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Interior design projects without guidance pose risks

Interior design projects without guidance pose risks

Homeowners who jump into interior design projects without guidance may be risking hideous mistakes, designers say, whether by starting without a plan or choosing wild, crazy colors.
Executing a design without a master plan is a common problem among homeowners, according to Heather DeMoras, principal and owner of Heather DeMoras Design Consultants.
"Homeowners frequently do not have a master plan; as a result, they don’t know how to achieve a cohesive look throughout their home," DeMoras says. "Without a plan for guidance, it is easy to get in over one’s head."
The 1990 Syracuse University interior design graduate runs the firm with her husband, Mathieu DeMoras, from their studio in Rochester’s Neighborhood of the Arts. Roughly half of the firm’s business is residential; the remainder is in the hospitality and retail sectors.
DeMoras’ solution for clients without a plan is straightforward: Work with a professional to create such a long-term plan, which can be executed over time.
"You don’t have to do it all at once, and in the end, a well-conceived plan will save you money," she says.
A client’s spontaneous selection of a dramatic color is another common error that DeMoras has encountered.
"I’ve seen some really hideous colors that weren’t coordinated," she says.
For example, one client had painted the family room a loud color without considering what furniture would be in the room and exactly how the space would be used. The client then turned for help to De-Moras, who suggested a fresh start with a more conservative hue for the walls.
In an effort to display treasured purchases or gifts, clients sometimes create a crowded feeling within a room, DeMoras says. The solution might be a simple one, editing the volume of content.
"When you have everything on display that is near and dear to your heart, it can yield a confusing look," she says, citing the specific example of a room crowded with family photographs. "In this situation, I suggest to the client that we take everything down and tastefully redo the room. That may require temporarily placing some accessories in storage."
Using an interior designer at the outset can be helpful, especially to create a vision.
"Professionals can see the big picture and pull it all together," DeMoras suggests.
Fellow interior designer Robin Muto agrees with that perspective. Muto, owner of Robin Muto Interiors near the Memorial Art Gallery, also is a certified lighting designer. Most of her residential clients own mid-level to high-end properties.
"A lot of people try to do things themselves without first establishing a plan, so they buy a lot of merchandise piecemeal, then have a difficult time creating a cohesive look," Muto says. "In addition, people sometimes get carried away with the concept of achieving a minimalist look, without considering that they also need effective lighting."
Muto is delighted to help when clients seek her advice.
"Sometimes clients feel overwhelmed," she explains. "They look at their decor and see that it is too warm, too cold, too large-or that the color is awful. The solution may or may not be to buy more furniture."
Like DeMoras, Muto at that stage encourages the homeowner to pause and consider the long-term plan, which can be implemented over time.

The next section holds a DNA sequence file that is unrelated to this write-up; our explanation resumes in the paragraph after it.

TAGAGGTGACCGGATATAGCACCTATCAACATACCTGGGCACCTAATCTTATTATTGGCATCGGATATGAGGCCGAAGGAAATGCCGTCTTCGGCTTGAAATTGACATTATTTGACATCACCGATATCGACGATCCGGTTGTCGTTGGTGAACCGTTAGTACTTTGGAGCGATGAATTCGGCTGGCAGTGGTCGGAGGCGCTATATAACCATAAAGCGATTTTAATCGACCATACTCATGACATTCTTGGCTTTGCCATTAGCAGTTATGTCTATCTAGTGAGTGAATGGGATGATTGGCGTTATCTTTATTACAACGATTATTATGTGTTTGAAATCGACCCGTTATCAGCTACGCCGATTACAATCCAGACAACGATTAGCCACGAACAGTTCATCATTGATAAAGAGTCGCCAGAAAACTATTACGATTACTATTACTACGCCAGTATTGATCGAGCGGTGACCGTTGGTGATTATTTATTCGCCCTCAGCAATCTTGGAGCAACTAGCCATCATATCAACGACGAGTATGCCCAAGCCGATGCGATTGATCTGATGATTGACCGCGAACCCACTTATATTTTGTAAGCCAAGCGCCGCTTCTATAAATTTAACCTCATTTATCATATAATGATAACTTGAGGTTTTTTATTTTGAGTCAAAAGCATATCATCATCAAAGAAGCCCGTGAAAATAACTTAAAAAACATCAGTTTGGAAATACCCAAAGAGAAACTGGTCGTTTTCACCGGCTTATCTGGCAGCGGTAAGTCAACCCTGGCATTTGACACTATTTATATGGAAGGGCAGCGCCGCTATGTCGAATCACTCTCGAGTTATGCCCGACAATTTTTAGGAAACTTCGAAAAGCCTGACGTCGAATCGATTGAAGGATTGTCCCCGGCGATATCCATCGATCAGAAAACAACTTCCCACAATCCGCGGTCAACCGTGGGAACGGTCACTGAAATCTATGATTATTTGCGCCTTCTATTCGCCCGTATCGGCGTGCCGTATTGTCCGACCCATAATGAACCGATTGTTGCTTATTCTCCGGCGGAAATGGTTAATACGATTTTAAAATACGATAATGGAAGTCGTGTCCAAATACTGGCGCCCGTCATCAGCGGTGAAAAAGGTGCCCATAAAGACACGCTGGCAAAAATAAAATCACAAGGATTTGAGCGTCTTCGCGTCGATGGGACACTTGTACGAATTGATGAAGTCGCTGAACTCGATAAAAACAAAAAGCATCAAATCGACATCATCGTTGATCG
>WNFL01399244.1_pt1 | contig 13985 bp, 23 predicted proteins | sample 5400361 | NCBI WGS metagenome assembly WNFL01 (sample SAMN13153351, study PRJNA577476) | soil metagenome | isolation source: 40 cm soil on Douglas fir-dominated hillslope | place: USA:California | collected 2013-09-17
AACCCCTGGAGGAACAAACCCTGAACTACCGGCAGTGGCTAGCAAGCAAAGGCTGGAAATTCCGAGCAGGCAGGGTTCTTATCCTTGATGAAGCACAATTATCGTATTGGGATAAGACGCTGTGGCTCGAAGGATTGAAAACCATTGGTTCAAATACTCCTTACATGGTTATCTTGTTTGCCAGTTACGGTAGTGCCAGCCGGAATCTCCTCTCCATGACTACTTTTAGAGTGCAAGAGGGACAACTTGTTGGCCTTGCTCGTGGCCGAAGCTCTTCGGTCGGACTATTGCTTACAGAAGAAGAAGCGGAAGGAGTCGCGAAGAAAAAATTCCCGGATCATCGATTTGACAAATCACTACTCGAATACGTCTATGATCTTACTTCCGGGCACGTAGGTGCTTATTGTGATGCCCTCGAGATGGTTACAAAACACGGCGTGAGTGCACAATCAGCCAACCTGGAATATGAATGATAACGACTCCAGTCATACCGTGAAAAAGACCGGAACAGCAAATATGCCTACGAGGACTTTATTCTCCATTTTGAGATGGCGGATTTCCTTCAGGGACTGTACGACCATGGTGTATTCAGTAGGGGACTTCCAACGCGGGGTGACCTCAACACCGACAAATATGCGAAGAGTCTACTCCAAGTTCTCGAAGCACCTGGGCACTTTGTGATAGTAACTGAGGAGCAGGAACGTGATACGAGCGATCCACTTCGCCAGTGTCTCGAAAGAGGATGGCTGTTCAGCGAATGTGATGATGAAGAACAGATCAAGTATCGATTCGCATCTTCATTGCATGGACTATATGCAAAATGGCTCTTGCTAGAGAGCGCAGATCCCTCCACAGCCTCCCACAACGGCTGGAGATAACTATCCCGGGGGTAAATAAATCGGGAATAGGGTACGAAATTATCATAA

"Layout is the place where we start," Muto says. "If you do it well, layout never lies. It helps you with scale of furniture and traffic patterns."

She also is a proponent of the minimal-ist concept.
"Empty or negative space in a room is important," Muto says. "If you receive a gift and you don’t particularly like it, don’t feel compelled to display it. Also, rotate your items from time to time; doing so will give a room a fresh, new look."
Jason Longo, owner of JDL Interiors, encourages clients to acquire pieces from several sources. Longo, whose studio is in the Hungerford Building near the Rochester Public Market, says he can easily spot a room that has been outfitted with a fast purchase at a furniture store.
"Take your time," advises Longo, who formerly co-hosted "Guess Who’s Coming to Decorate," a cable television show on the Style Network. "Good design comes from multiple places-maybe local stores, maybe online-but not everything needs to be purchased from the same retailer."
The biggest mistakes Longo has noticed when entering a prospective client’s home are insufficient lighting or do-it-yourself flooring and tiling projects that went horribly wrong.
"I’ll never forget one client’s home," he says. "The homeowners didn’t know how to remove a wallpaper border, so they used joint compound-and ended up destroying their walls. So I arranged for a professional drywall installer to come in and do it correctly."
Another client, whom Longo refers to as a "reformed do-it-yourselfer," tried to install his own flooring. The results were not pretty-"completely uneven, with grout cracking," says Longo, who was hired to fix the problem.
Like his peers, Longo believes it is important to seek outside help.
"Invest in a good interior designer. Our expertise will help you understand the value of this profession," Longo says. "Design is a creative process. I love combining ideas in my head with ideas in my client’s head."
Adds Muto: "It is important to invest time with a qualified interior designer. Design isn’t fashion. It’s not like buying a dress one day, then giving it away in a year. If a home is done right, it should last you a long time. Do it once, and do it right."

Debbie Waltzer is a Rochester-area freelance writer.

9/16/11 (c) 2011 Rochester Business Journal. To obtain permission to reprint this article, call 585-546-8303 or e-mail [email protected].